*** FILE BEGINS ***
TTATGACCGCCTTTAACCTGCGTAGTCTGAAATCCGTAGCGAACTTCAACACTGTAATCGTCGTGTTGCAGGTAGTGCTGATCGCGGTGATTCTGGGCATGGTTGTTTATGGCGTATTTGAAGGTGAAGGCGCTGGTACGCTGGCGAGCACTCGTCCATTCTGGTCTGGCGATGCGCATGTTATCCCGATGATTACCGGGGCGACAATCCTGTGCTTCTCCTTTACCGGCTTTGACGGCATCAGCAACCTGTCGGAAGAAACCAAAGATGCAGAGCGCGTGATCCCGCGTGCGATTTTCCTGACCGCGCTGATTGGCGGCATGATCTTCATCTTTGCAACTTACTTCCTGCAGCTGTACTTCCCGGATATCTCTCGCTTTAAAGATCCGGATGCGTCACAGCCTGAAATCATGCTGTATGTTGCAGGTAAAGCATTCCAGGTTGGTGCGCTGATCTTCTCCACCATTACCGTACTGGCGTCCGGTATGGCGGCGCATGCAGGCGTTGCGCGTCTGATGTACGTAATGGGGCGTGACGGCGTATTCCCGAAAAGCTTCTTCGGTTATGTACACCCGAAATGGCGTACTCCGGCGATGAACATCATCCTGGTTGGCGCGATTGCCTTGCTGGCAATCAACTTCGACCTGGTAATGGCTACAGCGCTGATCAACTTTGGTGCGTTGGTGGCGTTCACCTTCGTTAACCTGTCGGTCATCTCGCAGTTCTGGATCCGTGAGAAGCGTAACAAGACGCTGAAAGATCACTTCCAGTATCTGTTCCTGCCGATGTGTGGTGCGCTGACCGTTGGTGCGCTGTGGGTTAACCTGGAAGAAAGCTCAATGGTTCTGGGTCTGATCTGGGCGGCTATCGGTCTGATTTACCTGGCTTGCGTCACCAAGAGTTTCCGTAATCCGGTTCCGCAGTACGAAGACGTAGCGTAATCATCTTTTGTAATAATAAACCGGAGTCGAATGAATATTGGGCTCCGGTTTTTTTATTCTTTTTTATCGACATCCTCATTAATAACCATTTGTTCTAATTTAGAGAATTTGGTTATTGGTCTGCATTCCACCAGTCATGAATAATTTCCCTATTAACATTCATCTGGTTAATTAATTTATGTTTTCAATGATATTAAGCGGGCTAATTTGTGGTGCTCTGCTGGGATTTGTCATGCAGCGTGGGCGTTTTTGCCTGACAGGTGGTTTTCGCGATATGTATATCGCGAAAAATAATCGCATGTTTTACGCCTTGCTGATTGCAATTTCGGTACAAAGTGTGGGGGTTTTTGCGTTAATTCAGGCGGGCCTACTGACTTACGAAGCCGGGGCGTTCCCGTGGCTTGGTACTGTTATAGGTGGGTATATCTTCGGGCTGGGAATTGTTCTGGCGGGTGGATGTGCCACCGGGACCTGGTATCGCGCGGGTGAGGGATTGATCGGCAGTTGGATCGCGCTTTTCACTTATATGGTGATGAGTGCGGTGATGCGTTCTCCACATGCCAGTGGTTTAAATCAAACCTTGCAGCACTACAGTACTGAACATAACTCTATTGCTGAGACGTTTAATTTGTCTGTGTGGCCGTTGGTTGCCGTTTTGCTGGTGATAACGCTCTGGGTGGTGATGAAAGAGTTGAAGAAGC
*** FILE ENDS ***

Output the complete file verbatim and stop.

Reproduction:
TTATGACCGCCTTTAACCTGCGTAGTCTGAAATCCGTAGCGAACTTCAACACTGTAATCGTCGTGTTGCAGGTAGTGCTGATCGCGGTGATTCTGGGCATGGTTGTTTATGGCGTATTTGAAGGTGAAGGCGCTGGTACGCTGGCGAGCACTCGTCCATTCTGGTCTGGCGATGCGCATGTTATCCCGATGATTACCGGGGCGACAATCCTGTGCTTCTCCTTTACCGGCTTTGACGGCATCAGCAACCTGTCGGAAGAAACCAAAGATGCAGAGCGCGTGATCCCGCGTGCGATTTTCCTGACCGCGCTGATTGGCGGCATGATCTTCATCTTTGCAACTTACTTCCTGCAGCTGTACTTCCCGGATATCTCTCGCTTTAAAGATCCGGATGCGTCACAGCCTGAAATCATGCTGTATGTTGCAGGTAAAGCATTCCAGGTTGGTGCGCTGATCTTCTCCACCATTACCGTACTGGCGTCCGGTATGGCGGCGCATGCAGGCGTTGCGCGTCTGATGTACGTAATGGGGCGTGACGGCGTATTCCCGAAAAGCTTCTTCGGTTATGTACACCCGAAATGGCGTACTCCGGCGATGAACATCATCCTGGTTGGCGCGATTGCCTTGCTGGCAATCAACTTCGACCTGGTAATGGCTACAGCGCTGATCAACTTTGGTGCGTTGGTGGCGTTCACCTTCGTTAACCTGTCGGTCATCTCGCAGTTCTGGATCCGTGAGAAGCGTAACAAGACGCTGAAAGATCACTTCCAGTATCTGTTCCTGCCGATGTGTGGTGCGCTGACCGTTGGTGCGCTGTGGGTTAACCTGGAAGAAAGCTCAATGGTTCTGGGTCTGATCTGGGCGGCTATCGGTCTGATTTACCTGGCTTGCGTCACCAAGAGTTTCCGTAATCCGGTTCCGCAGTACGAAGACGTAGCGTAATCATCTTTTGTAATAATAAACCGGAGTCGAATGAATATTGGGCTCCGGTTTTTTTATTCTTTTTTATCGACATCCTCATTAATAACCATTTGTTCTAATTTAGAGAATTTGGTTATTGGTCTGCATTCCACCAGTCATGAATAATTTCCCTATTAACATTCATCTGGTTAATTAATTTATGTTTTCAATGATATTAAGCGGGCTAATTTGTGGTGCTCTGCTGGGATTTGTCATGCAGCGTGGGCGTTTTTGCCTGACAGGTGGTTTTCGCGATATGTATATCGCGAAAAATAATCGCATGTTTTACGCCTTGCTGATTGCAATTTCGGTACAAAGTGTGGGGGTTTTTGCGTTAATTCAGGCGGGCCTACTGACTTACGAAGCCGGGGCGTTCCCGTGGCTTGGTACTGTTATAGGTGGGTATATCTTCGGGCTGGGAATTGTTCTGGCGGGTGGATGTGCCACCGGGACCTGGTATCGCGCGGGTGAGGGATTGATCGGCAGTTGGATCGCGCTTTTCACTTATATGGTGATGAGTGCGGTGATGCGTTCTCCACATGCCAGTGGTTTAAATCAAACCTTGCAGCACTACAGTACTGAACATAACTCTATTGCTGAGACGTTTAATTTGTCTGTGTGGCCGTTGGTTGCCGTTTTGCTGGTGATAACGCTCTGGGTGGTGATGAAAGAGTTGAAGAAGC